The government refuses to tell us if it will sign away our rights to a foreign power
Wednesday, September 18, 2013
Eritrean and Dual Canadian-American citizens: We are not tax cheats | Financial Post
FotoliaThe United States considers the Canadian bank accounts, savings and investments of Canadian citizens and residents who were born in the United States to be "offshore accounts."
If China, Russia, Mexico, Iran or Eritrea were demanding Canadian banks and other financial institutions submit private financial information on Canadian citizens and residents to those countries, there would be outrage.
If Canadian banks were spending millions of dollars preparing to develop systems to report information on Canadian citizens and residents to those countries, there would be outrage.
If the Canadian government were “actively seeking a solution that both countries will find agreeable,” there would be outrage.
If Canadian media were calling Canadian citizens and residents born in those countries “tax cheats,” and advising them to “come clean,” there would be outrage.
Yet, up to one million Canadians of American origin have lived that nightmare for two years with no resolution.
We are not tax cheats. We are not tax evaders. We are not criminals.
We are Canadian citizens, residents and taxpayers.
We are voters, volunteers, homeowners, renters, nursing home residents, employees, executives, entrepreneurs, unionists, artists, writers, politicians, journalists, doctors, dancers, mechanics, hair stylists, stay-at-home parents, retirees, veterans, draft dodgers, mothers, fathers, single, married, widowed, divorced, straight, gay, Christian, Muslim, Jewish, Hindu, agnostic, conservative and liberal who call Canada home.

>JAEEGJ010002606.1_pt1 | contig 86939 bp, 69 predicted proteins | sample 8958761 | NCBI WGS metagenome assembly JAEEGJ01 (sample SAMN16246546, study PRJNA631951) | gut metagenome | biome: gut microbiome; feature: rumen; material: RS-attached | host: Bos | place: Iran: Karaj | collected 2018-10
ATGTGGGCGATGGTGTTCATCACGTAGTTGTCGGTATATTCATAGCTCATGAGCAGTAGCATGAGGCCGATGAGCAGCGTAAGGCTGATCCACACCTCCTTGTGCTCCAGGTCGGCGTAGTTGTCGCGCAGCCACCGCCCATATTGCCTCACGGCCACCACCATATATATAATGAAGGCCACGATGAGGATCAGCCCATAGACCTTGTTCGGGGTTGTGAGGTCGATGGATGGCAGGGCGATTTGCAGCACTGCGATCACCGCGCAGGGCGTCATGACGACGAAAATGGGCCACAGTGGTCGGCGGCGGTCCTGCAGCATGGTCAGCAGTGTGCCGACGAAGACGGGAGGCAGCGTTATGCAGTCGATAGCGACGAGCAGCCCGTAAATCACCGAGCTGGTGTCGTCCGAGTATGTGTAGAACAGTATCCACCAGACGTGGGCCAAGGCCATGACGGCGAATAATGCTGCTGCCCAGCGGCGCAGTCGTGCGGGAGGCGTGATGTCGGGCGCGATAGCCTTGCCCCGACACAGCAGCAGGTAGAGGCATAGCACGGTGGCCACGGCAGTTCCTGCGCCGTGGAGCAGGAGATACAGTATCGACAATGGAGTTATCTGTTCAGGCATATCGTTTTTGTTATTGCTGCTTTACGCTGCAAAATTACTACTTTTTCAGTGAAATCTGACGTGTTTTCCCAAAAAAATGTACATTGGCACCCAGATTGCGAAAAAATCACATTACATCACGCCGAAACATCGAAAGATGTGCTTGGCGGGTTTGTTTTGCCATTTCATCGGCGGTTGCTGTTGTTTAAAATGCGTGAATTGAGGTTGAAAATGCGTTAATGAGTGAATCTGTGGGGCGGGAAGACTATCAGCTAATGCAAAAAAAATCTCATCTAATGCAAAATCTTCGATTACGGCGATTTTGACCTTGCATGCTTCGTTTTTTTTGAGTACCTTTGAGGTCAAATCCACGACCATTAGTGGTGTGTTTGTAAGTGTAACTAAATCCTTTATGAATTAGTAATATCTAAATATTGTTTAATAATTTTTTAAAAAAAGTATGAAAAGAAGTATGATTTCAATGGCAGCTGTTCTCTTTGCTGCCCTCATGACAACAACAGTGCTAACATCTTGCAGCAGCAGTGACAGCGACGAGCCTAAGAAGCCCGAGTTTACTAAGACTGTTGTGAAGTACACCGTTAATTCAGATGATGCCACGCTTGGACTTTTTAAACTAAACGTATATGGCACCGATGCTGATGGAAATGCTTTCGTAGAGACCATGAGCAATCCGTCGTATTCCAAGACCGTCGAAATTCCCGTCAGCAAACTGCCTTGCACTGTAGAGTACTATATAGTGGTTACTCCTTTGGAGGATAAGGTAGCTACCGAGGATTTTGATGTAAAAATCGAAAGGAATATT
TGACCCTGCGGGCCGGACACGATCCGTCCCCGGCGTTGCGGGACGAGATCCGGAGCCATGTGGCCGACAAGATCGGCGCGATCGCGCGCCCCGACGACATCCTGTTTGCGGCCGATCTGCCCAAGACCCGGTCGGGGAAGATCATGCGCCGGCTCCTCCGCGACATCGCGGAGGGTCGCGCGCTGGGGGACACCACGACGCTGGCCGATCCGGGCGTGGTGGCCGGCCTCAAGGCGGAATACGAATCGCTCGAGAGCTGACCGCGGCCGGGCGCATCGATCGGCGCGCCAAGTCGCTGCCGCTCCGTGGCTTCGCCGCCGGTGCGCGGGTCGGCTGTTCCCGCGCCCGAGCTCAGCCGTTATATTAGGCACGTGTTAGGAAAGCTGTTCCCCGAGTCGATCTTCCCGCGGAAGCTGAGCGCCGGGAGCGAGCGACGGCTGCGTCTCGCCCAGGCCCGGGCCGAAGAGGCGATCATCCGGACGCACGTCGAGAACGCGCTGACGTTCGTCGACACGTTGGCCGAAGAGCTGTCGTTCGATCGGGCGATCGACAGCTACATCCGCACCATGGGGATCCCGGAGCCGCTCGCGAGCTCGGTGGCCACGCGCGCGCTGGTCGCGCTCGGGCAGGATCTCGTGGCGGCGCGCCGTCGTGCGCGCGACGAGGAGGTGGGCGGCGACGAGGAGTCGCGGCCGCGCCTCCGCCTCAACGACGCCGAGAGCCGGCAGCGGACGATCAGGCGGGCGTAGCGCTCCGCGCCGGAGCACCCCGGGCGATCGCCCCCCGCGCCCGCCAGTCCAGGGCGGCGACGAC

We live in cities and villages, in the mountains and on the prairies, on farms and on islands, Atlantic to Pacific to Arctic. We speak English, French and other languages. We are young, old and everything in between.
I know because I am one of them.
We have two things in common. We love Canada. We were born in the United States.
Some were born there when mothers were sent to a U.S. hospital to give birth or when Canadian parents were studying or working in the U.S.
Others came to Canada and became Canadian citizens decades ago. Many were told clearly, firmly and directly by the U.S. Consulate that they were “permanently and irrevocably” relinquishing U.S. citizenship. They have lived for four, five or six decades as Canadians only.
Some maintain dual Canadian and American citizenship by choice. Others had no idea they had both U.S. and Canadian citizenship.
Some are not Canadian citizens, but are productive and contributing Canadian residents.
The United States considers bank accounts, savings and investments of these Canadian citizens and residents to be “offshore accounts.”
They are not. They are held in Canadian banks, credit unions and other financial organizations in the communities where we live. Yet, the U.S. deems those organizations to be “foreign financial institutions.”
Income from these sources was reported to the Canada Revenue Agency. Tax was paid on that income. In most cases, those assets were entirely earned, saved, invested and taxed in Canada.
The Foreign Account Tax Compliance Act (FATCA) of the United States will require Canadian financial institutions to submit comprehensive information on these Canadian citizens and residents to the United States. This goes beyond income to include total assets, account balances, transactions, account numbers and other personal identifying information.
This includes assets held jointly with Canadian-born spouses or family.
It could even include information from Canadian employers or volunteer organizations if a “U.S. person” has financial signing authority there.
The Canadian Bankers Association has objected to huge financial costs and administrative burdens. But, Canadian banks are making plans to comply.
The Canadian government is negotiating for a possible FATCA Intergovernmental Agreement with the U.S. The government refuses to tell us if it will sign away our rights to a foreign power.
Yet, FATCA violates Canadian banking, privacy and human rights laws. It is a violation of Canadian Charter of Rights and Freedoms based on national origin. It may also violate other sections of Canadian Charter.
We need Canada’s Finance Minister Jim Flaherty to insist that Canadian banks follow Canadian laws. We need Minister Flaherty to reassure Canadian citizens and residents that Canadian laws will not be changed for a foreign nation.
Most importantly, we need our elected officials to tell the United States that Canadian laws are made in Ottawa, not in Washington. We must not allow the United States to FATCA Canada.
We deserve no less than Canadians born in China, Russia, Mexico, Iran, Eritrea or elsewhere.